When John Boehner announced that Israeli Prime Minister Netanyahu had accepted his invitation to address Congress, the Obama Administration reacted strongly. The criticism was not directed primarily at Boehner, who apparently did not inform the White House of the invitation until shortly before it was formally delivered, and may have acted unconstitutionally in delivering it, but against Netanyahu, for breaching diplomatic protocol by accepting the invitation from Boehner without prior coordination with the Administration.

For example, AP reported that White House Press Secretary Josh Earnest “says typical protocol is that a country’s leader would contact the White House before planning to visit the United States. But Earnest says they didn’t hear about Boehner’s invitation until Wednesday morning, shortly before the speaker announced it publicly.” State Department spokesperson Jan Psaki was a bit more circumspect, stating that “traditionally we would learn about plans of leaders…separately from…the Speaker,” i.e., one assumes, from the leader or his representative.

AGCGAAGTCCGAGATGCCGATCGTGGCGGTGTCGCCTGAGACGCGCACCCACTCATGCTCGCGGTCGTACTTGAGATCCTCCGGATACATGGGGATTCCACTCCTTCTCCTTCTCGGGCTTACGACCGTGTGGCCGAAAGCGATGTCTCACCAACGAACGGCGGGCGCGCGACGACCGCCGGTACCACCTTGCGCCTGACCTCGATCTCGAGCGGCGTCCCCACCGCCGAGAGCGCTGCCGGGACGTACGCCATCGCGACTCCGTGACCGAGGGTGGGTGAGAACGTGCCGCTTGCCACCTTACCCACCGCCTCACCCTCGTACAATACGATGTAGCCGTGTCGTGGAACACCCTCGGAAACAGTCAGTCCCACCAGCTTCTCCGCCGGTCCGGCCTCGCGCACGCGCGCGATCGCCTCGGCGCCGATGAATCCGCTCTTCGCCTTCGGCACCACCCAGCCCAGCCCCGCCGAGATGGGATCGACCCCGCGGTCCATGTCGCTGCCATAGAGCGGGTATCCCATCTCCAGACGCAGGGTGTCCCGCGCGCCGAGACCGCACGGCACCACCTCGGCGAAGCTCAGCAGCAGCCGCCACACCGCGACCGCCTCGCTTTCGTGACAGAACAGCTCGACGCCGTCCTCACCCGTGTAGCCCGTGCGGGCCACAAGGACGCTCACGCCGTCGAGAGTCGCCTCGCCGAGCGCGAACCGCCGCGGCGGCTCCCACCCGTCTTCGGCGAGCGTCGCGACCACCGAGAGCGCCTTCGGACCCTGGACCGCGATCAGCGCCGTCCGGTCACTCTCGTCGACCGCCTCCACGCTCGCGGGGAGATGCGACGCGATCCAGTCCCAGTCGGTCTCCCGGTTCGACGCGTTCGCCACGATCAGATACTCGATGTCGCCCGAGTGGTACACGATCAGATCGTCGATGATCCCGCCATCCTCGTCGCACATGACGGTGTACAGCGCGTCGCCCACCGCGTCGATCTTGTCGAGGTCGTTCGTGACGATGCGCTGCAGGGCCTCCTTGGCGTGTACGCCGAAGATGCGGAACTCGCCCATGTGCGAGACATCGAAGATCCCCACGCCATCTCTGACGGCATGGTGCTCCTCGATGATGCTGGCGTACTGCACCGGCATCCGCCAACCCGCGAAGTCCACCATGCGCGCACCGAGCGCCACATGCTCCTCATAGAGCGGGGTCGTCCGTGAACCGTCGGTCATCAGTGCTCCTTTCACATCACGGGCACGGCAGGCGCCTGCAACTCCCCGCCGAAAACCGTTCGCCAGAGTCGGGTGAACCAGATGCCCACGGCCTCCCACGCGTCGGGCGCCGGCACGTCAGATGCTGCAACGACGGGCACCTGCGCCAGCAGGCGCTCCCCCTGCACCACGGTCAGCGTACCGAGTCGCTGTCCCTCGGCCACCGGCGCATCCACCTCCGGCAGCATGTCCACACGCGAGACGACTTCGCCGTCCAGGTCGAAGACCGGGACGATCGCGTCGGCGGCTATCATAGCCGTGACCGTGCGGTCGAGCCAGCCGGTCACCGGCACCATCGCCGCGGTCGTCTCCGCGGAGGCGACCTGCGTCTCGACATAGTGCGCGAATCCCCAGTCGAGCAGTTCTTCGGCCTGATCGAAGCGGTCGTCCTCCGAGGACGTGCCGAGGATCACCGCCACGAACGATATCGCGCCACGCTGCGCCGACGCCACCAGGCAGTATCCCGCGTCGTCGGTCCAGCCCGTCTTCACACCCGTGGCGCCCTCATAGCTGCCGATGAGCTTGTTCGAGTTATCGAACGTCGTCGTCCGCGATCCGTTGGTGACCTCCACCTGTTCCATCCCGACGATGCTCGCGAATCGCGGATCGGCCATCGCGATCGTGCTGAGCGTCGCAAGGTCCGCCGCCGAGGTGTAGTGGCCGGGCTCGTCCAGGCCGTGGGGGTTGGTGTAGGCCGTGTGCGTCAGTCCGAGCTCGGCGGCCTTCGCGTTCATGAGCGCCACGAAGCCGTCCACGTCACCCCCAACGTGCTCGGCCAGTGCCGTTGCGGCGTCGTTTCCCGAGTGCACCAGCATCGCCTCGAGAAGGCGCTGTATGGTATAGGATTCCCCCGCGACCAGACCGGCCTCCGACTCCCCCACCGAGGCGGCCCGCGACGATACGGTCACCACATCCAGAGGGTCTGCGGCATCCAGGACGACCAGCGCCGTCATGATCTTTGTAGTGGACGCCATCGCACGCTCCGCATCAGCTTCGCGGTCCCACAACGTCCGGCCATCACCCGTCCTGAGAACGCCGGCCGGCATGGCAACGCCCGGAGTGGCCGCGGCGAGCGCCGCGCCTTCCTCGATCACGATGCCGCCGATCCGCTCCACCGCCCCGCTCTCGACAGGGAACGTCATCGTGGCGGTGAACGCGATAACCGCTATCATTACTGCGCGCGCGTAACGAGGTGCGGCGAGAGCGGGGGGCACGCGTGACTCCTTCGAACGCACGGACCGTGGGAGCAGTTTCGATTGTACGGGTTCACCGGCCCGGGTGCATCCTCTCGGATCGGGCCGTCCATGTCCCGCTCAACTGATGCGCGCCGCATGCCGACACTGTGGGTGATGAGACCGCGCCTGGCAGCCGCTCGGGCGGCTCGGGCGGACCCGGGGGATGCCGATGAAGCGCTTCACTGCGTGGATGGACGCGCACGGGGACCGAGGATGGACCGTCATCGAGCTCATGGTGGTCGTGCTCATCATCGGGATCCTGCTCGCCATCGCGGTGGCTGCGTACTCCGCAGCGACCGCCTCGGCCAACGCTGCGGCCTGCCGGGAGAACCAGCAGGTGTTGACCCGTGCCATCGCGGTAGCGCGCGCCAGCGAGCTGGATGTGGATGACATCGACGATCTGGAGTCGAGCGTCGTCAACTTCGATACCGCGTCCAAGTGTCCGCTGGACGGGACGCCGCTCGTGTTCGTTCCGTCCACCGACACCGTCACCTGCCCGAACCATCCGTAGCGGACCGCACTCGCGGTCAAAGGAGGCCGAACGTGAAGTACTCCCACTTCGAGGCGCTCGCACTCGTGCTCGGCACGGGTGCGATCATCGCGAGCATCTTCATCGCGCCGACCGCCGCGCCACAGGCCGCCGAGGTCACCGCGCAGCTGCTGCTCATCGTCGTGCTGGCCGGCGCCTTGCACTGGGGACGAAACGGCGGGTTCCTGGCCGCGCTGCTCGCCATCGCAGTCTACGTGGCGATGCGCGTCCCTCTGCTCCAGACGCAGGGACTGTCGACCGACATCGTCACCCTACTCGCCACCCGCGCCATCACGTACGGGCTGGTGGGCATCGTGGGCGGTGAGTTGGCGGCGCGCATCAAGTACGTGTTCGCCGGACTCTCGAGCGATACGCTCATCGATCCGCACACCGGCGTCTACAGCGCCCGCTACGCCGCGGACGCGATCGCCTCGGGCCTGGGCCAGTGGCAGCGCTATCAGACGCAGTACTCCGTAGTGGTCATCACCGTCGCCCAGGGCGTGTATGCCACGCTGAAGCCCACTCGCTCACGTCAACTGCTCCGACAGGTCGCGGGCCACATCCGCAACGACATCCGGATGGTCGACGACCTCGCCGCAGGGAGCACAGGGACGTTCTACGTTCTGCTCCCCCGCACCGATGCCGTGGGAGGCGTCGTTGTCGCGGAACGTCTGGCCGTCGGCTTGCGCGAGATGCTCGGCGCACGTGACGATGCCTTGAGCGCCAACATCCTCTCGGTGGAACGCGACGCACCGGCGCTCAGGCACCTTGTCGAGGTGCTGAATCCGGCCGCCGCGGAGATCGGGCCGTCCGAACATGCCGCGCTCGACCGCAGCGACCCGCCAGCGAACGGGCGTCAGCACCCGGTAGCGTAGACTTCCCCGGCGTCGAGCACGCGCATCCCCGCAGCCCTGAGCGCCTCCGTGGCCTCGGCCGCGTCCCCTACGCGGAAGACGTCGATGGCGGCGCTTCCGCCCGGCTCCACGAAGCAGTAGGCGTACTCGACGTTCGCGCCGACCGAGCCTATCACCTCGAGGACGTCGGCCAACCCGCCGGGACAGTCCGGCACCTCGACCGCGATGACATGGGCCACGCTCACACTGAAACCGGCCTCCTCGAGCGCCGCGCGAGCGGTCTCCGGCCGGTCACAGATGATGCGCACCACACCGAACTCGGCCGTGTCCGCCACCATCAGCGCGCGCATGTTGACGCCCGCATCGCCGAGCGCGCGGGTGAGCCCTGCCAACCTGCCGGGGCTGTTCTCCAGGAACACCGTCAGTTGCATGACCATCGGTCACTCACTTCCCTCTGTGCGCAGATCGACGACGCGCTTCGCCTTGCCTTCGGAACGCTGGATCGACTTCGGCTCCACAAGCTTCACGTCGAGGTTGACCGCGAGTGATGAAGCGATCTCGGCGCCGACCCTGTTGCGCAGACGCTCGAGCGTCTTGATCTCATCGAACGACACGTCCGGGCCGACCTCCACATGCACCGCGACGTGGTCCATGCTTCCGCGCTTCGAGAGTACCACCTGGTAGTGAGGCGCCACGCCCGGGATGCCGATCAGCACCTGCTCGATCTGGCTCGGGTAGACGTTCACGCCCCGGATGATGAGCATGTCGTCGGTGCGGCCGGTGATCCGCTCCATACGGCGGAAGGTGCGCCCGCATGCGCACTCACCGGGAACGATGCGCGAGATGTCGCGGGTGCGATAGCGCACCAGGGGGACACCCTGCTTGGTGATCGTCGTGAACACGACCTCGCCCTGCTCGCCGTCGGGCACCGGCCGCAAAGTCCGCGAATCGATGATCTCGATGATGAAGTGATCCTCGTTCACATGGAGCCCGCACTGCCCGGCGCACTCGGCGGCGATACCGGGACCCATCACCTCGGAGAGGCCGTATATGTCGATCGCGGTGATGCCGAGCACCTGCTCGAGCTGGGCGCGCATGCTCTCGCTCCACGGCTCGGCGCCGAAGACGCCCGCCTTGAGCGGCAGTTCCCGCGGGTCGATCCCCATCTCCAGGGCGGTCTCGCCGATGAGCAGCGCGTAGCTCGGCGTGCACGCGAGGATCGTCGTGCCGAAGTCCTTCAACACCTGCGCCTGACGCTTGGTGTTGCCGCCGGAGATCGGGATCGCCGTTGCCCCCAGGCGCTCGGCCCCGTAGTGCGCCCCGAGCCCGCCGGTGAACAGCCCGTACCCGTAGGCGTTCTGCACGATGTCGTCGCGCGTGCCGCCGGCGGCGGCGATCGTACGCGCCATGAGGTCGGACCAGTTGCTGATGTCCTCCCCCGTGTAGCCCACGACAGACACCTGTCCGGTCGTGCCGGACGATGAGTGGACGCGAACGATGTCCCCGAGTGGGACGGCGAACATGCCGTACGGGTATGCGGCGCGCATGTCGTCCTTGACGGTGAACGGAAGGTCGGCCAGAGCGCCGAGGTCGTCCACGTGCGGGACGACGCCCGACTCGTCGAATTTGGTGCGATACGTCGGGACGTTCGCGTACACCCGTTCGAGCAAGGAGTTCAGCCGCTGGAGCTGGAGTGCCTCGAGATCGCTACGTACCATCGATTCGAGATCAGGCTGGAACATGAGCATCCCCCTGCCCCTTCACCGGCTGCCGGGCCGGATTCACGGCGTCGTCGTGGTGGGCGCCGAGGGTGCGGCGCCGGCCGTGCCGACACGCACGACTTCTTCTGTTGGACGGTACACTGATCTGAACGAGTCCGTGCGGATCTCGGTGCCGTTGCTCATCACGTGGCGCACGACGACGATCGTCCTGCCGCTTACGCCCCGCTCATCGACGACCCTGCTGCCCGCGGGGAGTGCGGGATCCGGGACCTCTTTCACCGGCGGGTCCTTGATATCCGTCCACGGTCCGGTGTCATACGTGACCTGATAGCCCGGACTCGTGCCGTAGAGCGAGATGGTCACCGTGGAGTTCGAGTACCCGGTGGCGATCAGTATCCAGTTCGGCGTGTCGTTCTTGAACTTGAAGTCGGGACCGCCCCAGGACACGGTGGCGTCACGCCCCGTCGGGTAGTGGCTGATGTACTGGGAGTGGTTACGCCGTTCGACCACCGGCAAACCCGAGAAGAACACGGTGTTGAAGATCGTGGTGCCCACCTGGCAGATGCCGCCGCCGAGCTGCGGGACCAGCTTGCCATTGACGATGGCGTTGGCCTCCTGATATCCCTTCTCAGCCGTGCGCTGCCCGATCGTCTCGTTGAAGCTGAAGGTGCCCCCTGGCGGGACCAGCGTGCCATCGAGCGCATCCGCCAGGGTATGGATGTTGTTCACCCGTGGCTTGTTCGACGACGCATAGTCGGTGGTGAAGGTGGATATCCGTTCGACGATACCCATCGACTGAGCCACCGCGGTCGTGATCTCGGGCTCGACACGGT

Even friends of Israel, like the Post’s Richard Cohen, were appalled. Cohen excoriated  Netanyahu for accepting the Boehner’s invitation “without informing the White House,” a sign of Netanyahu’s “impetuousness and contempt” for President Obama.

The story of Netanyahu’s perfidy grew to the extent that the New York Times reported, incorrectly, that Netanyahu accepted the invitation before the White House had been informed of it. The Times then issue the following correction.  “An earlier version of this article misstated when Prime Minister Benjamin Netanyahu of Israel accepted Speaker John A. Boehner’s invitation to address Congress. He accepted after the administration had been informed of the invitation, not before.”

This correction has circulated in conservative and pro-Israel circles, but doesn’t seem to have led to any followup, or any investigation by those who initially reported the opposite. Were senior White House aides exaggerating the story, or did the Times get caught up in its own anti-Netanyahu narrative? Or perhaps the Times was failing to distinguish between Netanyahu’s formal acceptance after the White House had been notified, and White House anger that the details of the visit had been worked out before notification to the White House, meaning that Netanyahu was planning to accept the invitation before the White House knew about it.